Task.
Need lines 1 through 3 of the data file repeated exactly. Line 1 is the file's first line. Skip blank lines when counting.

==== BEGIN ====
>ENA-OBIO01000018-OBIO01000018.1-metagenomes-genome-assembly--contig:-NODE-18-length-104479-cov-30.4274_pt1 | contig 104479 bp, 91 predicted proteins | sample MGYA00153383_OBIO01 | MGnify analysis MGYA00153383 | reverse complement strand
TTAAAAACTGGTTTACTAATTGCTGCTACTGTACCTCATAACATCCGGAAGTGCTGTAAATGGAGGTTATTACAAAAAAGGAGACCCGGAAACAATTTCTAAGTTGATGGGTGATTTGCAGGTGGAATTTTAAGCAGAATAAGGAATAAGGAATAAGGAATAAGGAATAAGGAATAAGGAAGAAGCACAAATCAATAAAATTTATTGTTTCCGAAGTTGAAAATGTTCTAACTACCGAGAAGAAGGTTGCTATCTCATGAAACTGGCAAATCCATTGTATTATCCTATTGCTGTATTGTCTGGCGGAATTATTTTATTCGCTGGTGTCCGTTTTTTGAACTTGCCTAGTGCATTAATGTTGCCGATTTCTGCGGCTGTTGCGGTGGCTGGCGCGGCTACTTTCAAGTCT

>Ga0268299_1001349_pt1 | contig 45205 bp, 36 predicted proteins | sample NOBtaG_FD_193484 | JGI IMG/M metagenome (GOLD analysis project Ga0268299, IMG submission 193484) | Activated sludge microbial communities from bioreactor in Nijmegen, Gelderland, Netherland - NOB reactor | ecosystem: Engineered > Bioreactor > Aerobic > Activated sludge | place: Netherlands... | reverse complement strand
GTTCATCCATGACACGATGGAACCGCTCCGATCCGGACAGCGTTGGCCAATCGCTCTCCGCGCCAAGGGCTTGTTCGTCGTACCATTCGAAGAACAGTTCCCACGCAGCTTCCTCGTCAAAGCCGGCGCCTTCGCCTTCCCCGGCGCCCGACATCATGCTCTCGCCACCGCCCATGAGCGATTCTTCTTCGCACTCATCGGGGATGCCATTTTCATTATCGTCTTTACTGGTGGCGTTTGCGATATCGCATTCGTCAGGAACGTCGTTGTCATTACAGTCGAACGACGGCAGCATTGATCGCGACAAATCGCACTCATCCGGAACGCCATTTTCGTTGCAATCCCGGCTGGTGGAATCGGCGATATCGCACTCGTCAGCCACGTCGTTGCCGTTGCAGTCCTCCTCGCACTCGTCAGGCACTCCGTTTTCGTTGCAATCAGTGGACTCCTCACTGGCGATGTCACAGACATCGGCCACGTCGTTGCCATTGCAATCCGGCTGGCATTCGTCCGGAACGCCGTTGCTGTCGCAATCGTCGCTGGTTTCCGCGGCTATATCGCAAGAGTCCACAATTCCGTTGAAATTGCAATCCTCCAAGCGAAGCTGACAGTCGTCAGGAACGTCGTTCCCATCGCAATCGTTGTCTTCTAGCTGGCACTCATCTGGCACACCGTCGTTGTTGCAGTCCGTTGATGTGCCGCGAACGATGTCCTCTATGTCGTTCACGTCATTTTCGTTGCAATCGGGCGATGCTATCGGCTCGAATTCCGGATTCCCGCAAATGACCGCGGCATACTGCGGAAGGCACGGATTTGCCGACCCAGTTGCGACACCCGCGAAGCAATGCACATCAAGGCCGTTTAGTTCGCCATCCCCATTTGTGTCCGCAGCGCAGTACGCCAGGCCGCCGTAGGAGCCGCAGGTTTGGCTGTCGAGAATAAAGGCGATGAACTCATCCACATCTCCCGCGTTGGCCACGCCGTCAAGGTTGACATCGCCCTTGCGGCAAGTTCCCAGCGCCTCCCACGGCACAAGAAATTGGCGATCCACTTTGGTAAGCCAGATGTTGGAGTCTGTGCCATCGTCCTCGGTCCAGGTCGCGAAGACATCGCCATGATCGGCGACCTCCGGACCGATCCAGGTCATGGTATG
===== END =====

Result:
>ENA-OBIO01000018-OBIO01000018.1-metagenomes-genome-assembly--contig:-NODE-18-length-104479-cov-30.4274_pt1 | contig 104479 bp, 91 predicted proteins | sample MGYA00153383_OBIO01 | MGnify analysis MGYA00153383 | reverse complement strand
TTAAAAACTGGTTTACTAATTGCTGCTACTGTACCTCATAACATCCGGAAGTGCTGTAAATGGAGGTTATTACAAAAAAGGAGACCCGGAAACAATTTCTAAGTTGATGGGTGATTTGCAGGTGGAATTTTAAGCAGAATAAGGAATAAGGAATAAGGAATAAGGAATAAGGAATAAGGAAGAAGCACAAATCAATAAAATTTATTGTTTCCGAAGTTGAAAATGTTCTAACTACCGAGAAGAAGGTTGCTATCTCATGAAACTGGCAAATCCATTGTATTATCCTATTGCTGTATTGTCTGGCGGAATTATTTTATTCGCTGGTGTCCGTTTTTTGAACTTGCCTAGTGCATTAATGTTGCCGATTTCTGCGGCTGTTGCGGTGGCTGGCGCGGCTACTTTCAAGTCT

>Ga0268299_1001349_pt1 | contig 45205 bp, 36 predicted proteins | sample NOBtaG_FD_193484 | JGI IMG/M metagenome (GOLD analysis project Ga0268299, IMG submission 193484) | Activated sludge microbial communities from bioreactor in Nijmegen, Gelderland, Netherland - NOB reactor | ecosystem: Engineered > Bioreactor > Aerobic > Activated sludge | place: Netherlands... | reverse complement strand